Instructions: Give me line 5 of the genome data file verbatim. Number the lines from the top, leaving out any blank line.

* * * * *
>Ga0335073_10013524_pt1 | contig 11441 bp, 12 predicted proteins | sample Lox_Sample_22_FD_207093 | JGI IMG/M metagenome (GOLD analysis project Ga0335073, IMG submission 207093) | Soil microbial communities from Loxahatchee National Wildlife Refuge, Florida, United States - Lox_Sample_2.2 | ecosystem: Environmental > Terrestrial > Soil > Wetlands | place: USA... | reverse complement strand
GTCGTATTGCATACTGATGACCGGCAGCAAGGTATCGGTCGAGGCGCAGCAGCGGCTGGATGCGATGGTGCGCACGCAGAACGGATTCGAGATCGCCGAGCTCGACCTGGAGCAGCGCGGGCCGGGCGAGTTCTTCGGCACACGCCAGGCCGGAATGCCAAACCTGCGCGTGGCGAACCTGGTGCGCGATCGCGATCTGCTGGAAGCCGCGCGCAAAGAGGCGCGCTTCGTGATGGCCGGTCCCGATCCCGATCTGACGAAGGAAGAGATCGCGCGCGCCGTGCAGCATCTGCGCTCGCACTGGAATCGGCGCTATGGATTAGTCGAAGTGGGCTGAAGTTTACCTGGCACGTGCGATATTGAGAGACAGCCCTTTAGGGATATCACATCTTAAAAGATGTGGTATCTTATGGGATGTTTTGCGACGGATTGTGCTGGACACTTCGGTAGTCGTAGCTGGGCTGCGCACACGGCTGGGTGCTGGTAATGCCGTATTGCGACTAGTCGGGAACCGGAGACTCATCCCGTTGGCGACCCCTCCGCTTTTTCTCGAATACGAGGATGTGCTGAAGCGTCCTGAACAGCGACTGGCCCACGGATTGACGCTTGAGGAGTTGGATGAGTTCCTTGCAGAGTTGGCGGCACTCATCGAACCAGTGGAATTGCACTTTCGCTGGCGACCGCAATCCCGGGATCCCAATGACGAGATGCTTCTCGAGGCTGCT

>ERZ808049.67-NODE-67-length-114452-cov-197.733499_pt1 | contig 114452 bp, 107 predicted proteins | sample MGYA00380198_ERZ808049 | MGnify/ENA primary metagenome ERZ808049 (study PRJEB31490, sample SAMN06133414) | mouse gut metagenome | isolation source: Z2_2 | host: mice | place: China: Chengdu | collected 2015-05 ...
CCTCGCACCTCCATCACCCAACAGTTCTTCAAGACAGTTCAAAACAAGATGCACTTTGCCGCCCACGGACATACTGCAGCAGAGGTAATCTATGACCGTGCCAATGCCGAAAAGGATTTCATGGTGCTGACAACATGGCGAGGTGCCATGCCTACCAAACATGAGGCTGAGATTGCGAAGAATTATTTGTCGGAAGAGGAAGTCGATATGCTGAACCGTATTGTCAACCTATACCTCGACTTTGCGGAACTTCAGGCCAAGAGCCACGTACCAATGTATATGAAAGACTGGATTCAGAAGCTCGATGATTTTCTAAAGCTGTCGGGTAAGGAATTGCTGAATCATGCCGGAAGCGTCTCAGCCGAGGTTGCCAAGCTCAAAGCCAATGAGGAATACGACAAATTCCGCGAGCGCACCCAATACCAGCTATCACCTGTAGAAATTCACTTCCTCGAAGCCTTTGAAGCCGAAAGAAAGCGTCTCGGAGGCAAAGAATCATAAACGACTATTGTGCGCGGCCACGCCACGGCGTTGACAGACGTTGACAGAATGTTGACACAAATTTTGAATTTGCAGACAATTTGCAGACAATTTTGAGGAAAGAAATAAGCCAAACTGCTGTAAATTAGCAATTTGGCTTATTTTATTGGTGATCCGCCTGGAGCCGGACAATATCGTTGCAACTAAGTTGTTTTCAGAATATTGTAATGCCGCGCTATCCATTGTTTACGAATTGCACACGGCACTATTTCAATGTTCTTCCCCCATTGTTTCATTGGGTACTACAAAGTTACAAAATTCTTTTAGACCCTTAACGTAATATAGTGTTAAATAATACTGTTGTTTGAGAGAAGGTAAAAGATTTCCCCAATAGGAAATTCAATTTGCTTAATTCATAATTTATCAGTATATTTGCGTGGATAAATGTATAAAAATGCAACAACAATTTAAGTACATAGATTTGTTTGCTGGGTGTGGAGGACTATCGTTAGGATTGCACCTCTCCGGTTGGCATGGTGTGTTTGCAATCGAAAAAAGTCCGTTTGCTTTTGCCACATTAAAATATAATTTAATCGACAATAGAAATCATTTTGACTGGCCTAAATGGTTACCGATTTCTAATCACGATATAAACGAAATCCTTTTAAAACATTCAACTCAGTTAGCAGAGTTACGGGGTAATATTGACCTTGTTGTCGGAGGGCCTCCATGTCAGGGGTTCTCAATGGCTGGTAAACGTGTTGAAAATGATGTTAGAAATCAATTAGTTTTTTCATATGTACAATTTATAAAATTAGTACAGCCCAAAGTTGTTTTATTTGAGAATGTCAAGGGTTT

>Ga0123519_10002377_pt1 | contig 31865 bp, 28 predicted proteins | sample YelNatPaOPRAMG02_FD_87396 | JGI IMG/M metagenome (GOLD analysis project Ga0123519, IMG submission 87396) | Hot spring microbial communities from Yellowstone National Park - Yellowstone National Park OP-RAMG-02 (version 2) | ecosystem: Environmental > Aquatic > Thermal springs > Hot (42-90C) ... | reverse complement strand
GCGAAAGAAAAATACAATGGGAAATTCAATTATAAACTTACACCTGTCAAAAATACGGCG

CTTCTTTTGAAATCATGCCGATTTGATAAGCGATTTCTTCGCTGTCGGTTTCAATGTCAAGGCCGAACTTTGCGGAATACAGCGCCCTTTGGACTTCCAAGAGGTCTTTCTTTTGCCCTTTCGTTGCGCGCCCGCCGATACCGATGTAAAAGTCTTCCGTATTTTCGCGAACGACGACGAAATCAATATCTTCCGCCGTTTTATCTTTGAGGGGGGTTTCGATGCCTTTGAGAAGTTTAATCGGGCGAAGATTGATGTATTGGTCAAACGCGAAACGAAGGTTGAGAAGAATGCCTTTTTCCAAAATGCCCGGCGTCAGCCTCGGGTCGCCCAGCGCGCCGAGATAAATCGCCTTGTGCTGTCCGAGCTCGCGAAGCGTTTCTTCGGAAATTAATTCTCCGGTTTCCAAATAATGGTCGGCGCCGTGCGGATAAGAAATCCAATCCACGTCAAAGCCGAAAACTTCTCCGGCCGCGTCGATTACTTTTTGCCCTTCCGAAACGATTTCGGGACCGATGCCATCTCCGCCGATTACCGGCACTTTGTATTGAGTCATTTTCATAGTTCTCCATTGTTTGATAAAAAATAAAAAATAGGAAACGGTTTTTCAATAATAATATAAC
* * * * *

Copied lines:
>Ga0123519_10002377_pt1 | contig 31865 bp, 28 predicted proteins | sample YelNatPaOPRAMG02_FD_87396 | JGI IMG/M metagenome (GOLD analysis project Ga0123519, IMG submission 87396) | Hot spring microbial communities from Yellowstone National Park - Yellowstone National Park OP-RAMG-02 (version 2) | ecosystem: Environmental > Aquatic > Thermal springs > Hot (42-90C) ... | reverse complement strand